“Stretched”, however, suggests something else—and we know, as Gandalf does, what that is–the Ring:

“A mortal, Frodo, who keeps one of the Great Rings, does not die, but he does not grow or obtain more life, he merely continues, until at last every minute is a weariness.  And if he often uses the Ring to make himself invisible, he fades:  he becomes in the end invisible permanently, and walks in the twilight under the eye of the Dark Power that rules the Rings.  Yes, sooner or later—later, if he is strong or well-meaning to begin with, but neither strength nor good purpose will last—sooner or later the Dark Power will devour him.”  (The Fellowship of the Ring, Book One, Chapter 2, “The Shadow of the Past”)

And so, Bilbo would have felt more and more “stretched”, had he not given it up, even as he continued to go on existing–Gollum, after all, is nearly 600 when he meets Bilbo for the riddling game.


As we’ve mentioned, the descendants of the Numenoreans had a naturally-extended life.  Aragorn, for instance, is 87 at the time of The Lord of the Rings, and 210 at his death in FA120.


Others in Middle-earth, however, have simply been given what would seem to be life spans practically without limit.  The elves, like Galadriel, are, in effect, immortal.  Likewise are the Istari—the “wizards”, like Gandalf.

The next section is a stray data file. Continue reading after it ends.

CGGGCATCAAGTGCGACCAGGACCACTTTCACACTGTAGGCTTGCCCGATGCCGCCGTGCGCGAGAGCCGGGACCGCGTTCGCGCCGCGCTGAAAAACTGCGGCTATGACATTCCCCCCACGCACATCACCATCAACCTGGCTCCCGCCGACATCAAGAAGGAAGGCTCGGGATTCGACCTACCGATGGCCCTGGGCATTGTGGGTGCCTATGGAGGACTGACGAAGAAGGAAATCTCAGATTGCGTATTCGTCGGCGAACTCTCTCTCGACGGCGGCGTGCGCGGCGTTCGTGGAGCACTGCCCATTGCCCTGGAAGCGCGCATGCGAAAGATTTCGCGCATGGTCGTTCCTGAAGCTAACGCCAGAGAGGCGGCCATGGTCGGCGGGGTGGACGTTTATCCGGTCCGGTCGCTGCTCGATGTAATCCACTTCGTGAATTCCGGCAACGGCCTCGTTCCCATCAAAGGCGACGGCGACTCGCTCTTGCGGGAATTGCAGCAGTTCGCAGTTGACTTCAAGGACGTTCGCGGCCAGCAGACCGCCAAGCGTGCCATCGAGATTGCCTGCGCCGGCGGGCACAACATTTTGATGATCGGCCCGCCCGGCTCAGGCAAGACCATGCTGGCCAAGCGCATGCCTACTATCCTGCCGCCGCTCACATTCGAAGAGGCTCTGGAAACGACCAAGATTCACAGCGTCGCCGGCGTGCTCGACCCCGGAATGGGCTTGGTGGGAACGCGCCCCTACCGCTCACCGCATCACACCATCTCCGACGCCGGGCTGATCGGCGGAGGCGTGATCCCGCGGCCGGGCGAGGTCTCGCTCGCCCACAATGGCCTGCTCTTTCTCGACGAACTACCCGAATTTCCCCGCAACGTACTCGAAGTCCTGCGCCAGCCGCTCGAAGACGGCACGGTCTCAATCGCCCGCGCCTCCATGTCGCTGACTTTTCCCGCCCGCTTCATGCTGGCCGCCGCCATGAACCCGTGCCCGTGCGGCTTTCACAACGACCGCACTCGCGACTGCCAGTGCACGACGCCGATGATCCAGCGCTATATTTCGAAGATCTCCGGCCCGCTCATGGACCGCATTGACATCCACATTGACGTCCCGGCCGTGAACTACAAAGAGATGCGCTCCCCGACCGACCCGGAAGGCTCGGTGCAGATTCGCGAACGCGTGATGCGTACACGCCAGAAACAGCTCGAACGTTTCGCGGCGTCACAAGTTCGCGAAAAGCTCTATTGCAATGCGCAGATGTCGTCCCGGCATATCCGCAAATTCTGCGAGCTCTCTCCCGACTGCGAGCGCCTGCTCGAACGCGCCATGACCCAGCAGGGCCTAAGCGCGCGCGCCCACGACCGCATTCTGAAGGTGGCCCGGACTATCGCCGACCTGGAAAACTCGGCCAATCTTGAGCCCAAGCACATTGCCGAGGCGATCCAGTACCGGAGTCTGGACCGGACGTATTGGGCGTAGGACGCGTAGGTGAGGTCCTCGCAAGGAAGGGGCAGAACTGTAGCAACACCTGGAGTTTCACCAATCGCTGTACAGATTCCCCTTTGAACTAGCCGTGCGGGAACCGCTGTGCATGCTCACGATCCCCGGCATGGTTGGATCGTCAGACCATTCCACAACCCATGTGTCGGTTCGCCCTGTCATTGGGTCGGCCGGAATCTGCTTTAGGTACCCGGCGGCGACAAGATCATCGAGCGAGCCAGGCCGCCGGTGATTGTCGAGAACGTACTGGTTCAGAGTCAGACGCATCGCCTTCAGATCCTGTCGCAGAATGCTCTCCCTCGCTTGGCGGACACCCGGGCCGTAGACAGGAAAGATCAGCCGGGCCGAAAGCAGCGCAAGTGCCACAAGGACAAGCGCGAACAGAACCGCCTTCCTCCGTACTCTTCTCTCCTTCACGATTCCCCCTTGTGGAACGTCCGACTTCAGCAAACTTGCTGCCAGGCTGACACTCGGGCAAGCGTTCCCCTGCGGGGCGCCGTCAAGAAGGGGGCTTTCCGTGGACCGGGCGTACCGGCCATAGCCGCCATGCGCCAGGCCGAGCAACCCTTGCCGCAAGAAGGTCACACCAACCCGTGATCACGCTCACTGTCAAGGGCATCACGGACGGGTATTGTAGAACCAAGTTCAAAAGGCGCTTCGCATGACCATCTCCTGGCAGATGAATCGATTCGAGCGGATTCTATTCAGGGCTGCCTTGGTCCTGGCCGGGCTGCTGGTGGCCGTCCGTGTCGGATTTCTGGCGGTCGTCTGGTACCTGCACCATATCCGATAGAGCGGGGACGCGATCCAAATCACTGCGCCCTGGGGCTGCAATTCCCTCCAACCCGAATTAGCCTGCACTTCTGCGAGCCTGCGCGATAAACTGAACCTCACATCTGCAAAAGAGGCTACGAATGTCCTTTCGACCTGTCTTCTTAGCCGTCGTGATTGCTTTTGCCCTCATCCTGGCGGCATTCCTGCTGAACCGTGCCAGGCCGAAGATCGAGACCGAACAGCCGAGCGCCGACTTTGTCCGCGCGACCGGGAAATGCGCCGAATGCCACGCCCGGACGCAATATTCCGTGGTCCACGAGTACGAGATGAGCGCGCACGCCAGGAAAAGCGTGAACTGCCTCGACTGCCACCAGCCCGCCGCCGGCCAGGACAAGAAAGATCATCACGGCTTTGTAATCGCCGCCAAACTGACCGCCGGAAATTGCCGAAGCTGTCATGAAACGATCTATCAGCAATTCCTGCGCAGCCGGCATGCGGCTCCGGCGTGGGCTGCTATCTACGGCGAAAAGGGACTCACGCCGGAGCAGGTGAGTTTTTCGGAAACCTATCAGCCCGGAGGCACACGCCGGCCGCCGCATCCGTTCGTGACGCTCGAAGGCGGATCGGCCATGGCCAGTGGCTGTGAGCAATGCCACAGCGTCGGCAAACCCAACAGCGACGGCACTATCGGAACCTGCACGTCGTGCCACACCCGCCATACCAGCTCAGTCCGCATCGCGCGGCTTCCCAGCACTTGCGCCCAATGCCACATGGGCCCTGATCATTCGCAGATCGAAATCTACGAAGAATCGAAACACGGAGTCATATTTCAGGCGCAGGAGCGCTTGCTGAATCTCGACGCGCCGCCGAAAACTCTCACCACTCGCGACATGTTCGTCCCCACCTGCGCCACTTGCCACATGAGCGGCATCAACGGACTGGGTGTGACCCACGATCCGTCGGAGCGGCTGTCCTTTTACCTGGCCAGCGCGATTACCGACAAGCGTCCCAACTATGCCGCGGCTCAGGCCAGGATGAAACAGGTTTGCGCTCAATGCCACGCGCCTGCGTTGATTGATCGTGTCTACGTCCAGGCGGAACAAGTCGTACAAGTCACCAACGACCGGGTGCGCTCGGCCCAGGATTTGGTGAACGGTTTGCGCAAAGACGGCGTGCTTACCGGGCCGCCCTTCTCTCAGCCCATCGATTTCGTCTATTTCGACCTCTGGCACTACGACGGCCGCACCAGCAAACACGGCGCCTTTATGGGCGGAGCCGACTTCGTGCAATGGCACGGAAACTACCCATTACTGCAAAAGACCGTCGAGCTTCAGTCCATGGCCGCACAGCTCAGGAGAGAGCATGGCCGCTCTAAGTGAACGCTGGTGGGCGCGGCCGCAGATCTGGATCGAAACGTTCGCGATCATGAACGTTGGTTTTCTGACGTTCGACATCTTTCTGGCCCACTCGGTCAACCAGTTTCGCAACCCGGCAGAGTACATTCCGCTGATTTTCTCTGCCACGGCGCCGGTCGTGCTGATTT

This should extend to Saruman, as well.


And yet, something seems to have gone wrong here, as we wrote about some time ago.  Once Grima has cut his throat:

“To the dismay of those that stood by, about the body of Saruman a grey mist gathered, and rising slowly to a great height like smoke from a fire, as a pale shrouded figure it loomed over the Hill.  For a moment it wavered, looking to the West; but out of the West came a cold wind, and it bent away, and with a sigh dissolved into nothing.”


This isn’t the end, however.

“Frodo looked down at the body with pity and horror, for as he looked it seemed that long years of death were suddenly revealed in it, and it shrank, and the shriveled face became rags of skin upon a hideous skull.  Lifting up the skirt of the dirty cloak that sprawled beside it, he covered it over, and turned away.”  (The Return of the King, Book Six, Chapter 8, “The Scouring of the Shire”)